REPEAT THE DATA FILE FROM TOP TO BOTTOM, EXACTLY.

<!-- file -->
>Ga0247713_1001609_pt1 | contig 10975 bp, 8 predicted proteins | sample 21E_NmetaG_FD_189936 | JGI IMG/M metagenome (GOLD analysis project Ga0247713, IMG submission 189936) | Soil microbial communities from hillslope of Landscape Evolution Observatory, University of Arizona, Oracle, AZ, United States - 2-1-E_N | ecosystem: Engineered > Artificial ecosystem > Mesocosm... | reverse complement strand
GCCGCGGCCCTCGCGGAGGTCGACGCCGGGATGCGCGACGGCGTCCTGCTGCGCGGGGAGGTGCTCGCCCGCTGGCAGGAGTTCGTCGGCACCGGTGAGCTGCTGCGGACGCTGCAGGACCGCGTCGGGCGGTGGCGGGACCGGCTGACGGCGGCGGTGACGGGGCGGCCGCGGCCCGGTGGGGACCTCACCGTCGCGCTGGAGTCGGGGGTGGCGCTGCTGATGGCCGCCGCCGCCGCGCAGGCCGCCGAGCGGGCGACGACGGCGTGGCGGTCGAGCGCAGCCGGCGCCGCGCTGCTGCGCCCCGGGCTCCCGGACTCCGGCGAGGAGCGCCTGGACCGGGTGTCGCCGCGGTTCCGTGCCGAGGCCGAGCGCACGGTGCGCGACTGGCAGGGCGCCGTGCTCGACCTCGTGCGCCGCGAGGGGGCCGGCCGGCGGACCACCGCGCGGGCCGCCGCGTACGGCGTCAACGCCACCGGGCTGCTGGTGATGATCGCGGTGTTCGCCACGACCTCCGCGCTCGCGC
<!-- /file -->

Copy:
>Ga0247713_1001609_pt1 | contig 10975 bp, 8 predicted proteins | sample 21E_NmetaG_FD_189936 | JGI IMG/M metagenome (GOLD analysis project Ga0247713, IMG submission 189936) | Soil microbial communities from hillslope of Landscape Evolution Observatory, University of Arizona, Oracle, AZ, United States - 2-1-E_N | ecosystem: Engineered > Artificial ecosystem > Mesocosm... | reverse complement strand
GCCGCGGCCCTCGCGGAGGTCGACGCCGGGATGCGCGACGGCGTCCTGCTGCGCGGGGAGGTGCTCGCCCGCTGGCAGGAGTTCGTCGGCACCGGTGAGCTGCTGCGGACGCTGCAGGACCGCGTCGGGCGGTGGCGGGACCGGCTGACGGCGGCGGTGACGGGGCGGCCGCGGCCCGGTGGGGACCTCACCGTCGCGCTGGAGTCGGGGGTGGCGCTGCTGATGGCCGCCGCCGCCGCGCAGGCCGCCGAGCGGGCGACGACGGCGTGGCGGTCGAGCGCAGCCGGCGCCGCGCTGCTGCGCCCCGGGCTCCCGGACTCCGGCGAGGAGCGCCTGGACCGGGTGTCGCCGCGGTTCCGTGCCGAGGCCGAGCGCACGGTGCGCGACTGGCAGGGCGCCGTGCTCGACCTCGTGCGCCGCGAGGGGGCCGGCCGGCGGACCACCGCGCGGGCCGCCGCGTACGGCGTCAACGCCACCGGGCTGCTGGTGATGATCGCGGTGTTCGCCACGACCTCCGCGCTCGCGC